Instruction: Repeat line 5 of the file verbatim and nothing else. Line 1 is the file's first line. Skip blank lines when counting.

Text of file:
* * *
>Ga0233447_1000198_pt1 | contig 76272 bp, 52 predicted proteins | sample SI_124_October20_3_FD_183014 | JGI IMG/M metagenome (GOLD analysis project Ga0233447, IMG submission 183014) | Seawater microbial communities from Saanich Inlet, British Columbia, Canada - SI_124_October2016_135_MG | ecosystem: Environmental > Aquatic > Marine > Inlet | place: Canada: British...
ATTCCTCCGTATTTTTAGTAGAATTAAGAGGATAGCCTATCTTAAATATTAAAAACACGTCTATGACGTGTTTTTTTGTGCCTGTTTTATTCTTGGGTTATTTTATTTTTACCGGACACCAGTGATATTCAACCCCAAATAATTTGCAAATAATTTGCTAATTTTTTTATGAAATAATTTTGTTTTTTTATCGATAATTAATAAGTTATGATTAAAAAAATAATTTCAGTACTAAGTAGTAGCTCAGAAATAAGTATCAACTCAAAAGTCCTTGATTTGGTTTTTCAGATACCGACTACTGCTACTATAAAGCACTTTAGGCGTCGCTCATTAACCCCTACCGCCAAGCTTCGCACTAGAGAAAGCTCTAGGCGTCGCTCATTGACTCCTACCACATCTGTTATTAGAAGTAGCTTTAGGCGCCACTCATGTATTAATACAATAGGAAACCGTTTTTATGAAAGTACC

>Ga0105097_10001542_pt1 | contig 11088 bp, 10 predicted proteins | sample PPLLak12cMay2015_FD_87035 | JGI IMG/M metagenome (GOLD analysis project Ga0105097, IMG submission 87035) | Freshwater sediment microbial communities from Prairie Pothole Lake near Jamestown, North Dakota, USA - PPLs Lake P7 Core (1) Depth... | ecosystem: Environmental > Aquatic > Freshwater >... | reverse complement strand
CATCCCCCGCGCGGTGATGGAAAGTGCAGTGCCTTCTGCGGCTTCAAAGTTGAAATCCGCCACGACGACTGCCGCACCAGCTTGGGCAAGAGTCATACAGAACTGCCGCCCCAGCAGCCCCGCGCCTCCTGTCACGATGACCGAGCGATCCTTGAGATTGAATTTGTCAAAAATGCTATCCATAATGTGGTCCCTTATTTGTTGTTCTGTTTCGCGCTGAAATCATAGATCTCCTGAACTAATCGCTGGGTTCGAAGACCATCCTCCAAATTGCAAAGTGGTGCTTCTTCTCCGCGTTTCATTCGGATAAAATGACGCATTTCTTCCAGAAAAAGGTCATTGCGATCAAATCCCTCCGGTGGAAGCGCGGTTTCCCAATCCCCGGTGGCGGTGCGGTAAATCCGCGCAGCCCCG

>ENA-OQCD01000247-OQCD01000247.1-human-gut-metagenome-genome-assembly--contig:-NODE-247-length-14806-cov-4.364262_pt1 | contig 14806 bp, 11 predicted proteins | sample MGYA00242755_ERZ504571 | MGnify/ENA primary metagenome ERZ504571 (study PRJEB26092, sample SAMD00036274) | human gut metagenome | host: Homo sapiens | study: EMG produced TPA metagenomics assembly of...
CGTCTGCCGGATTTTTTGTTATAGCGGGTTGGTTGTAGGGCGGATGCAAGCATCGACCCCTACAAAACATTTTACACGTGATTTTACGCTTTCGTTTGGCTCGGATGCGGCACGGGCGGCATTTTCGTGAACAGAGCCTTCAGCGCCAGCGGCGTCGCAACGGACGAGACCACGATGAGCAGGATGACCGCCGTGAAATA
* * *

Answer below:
>ENA-OQCD01000247-OQCD01000247.1-human-gut-metagenome-genome-assembly--contig:-NODE-247-length-14806-cov-4.364262_pt1 | contig 14806 bp, 11 predicted proteins | sample MGYA00242755_ERZ504571 | MGnify/ENA primary metagenome ERZ504571 (study PRJEB26092, sample SAMD00036274) | human gut metagenome | host: Homo sapiens | study: EMG produced TPA metagenomics assembly of...